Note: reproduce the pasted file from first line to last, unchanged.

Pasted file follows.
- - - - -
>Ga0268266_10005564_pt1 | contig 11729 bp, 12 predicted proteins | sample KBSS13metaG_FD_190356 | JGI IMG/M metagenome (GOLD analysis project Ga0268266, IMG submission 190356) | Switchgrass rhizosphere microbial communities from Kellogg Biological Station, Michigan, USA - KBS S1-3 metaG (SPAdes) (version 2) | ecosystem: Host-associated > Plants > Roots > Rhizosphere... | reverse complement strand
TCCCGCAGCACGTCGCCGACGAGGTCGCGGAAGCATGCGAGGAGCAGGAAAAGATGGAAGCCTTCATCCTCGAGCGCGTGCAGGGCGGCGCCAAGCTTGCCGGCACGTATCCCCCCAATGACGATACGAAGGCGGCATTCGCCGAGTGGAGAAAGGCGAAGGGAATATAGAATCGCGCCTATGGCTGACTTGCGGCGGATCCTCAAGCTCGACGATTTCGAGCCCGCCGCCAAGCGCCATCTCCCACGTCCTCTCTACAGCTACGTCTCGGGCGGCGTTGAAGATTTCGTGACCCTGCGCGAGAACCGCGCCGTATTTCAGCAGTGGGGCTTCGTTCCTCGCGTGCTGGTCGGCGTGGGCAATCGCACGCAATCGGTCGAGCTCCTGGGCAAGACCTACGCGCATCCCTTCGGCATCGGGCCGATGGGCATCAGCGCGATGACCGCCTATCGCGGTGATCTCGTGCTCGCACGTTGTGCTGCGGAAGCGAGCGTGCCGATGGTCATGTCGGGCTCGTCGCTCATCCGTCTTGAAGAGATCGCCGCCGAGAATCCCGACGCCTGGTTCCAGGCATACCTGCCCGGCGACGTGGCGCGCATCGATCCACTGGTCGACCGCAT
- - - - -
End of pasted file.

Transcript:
>Ga0268266_10005564_pt1 | contig 11729 bp, 12 predicted proteins | sample KBSS13metaG_FD_190356 | JGI IMG/M metagenome (GOLD analysis project Ga0268266, IMG submission 190356) | Switchgrass rhizosphere microbial communities from Kellogg Biological Station, Michigan, USA - KBS S1-3 metaG (SPAdes) (version 2) | ecosystem: Host-associated > Plants > Roots > Rhizosphere... | reverse complement strand
TCCCGCAGCACGTCGCCGACGAGGTCGCGGAAGCATGCGAGGAGCAGGAAAAGATGGAAGCCTTCATCCTCGAGCGCGTGCAGGGCGGCGCCAAGCTTGCCGGCACGTATCCCCCCAATGACGATACGAAGGCGGCATTCGCCGAGTGGAGAAAGGCGAAGGGAATATAGAATCGCGCCTATGGCTGACTTGCGGCGGATCCTCAAGCTCGACGATTTCGAGCCCGCCGCCAAGCGCCATCTCCCACGTCCTCTCTACAGCTACGTCTCGGGCGGCGTTGAAGATTTCGTGACCCTGCGCGAGAACCGCGCCGTATTTCAGCAGTGGGGCTTCGTTCCTCGCGTGCTGGTCGGCGTGGGCAATCGCACGCAATCGGTCGAGCTCCTGGGCAAGACCTACGCGCATCCCTTCGGCATCGGGCCGATGGGCATCAGCGCGATGACCGCCTATCGCGGTGATCTCGTGCTCGCACGTTGTGCTGCGGAAGCGAGCGTGCCGATGGTCATGTCGGGCTCGTCGCTCATCCGTCTTGAAGAGATCGCCGCCGAGAATCCCGACGCCTGGTTCCAGGCATACCTGCCCGGCGACGTGGCGCGCATCGATCCACTGGTCGACCGCAT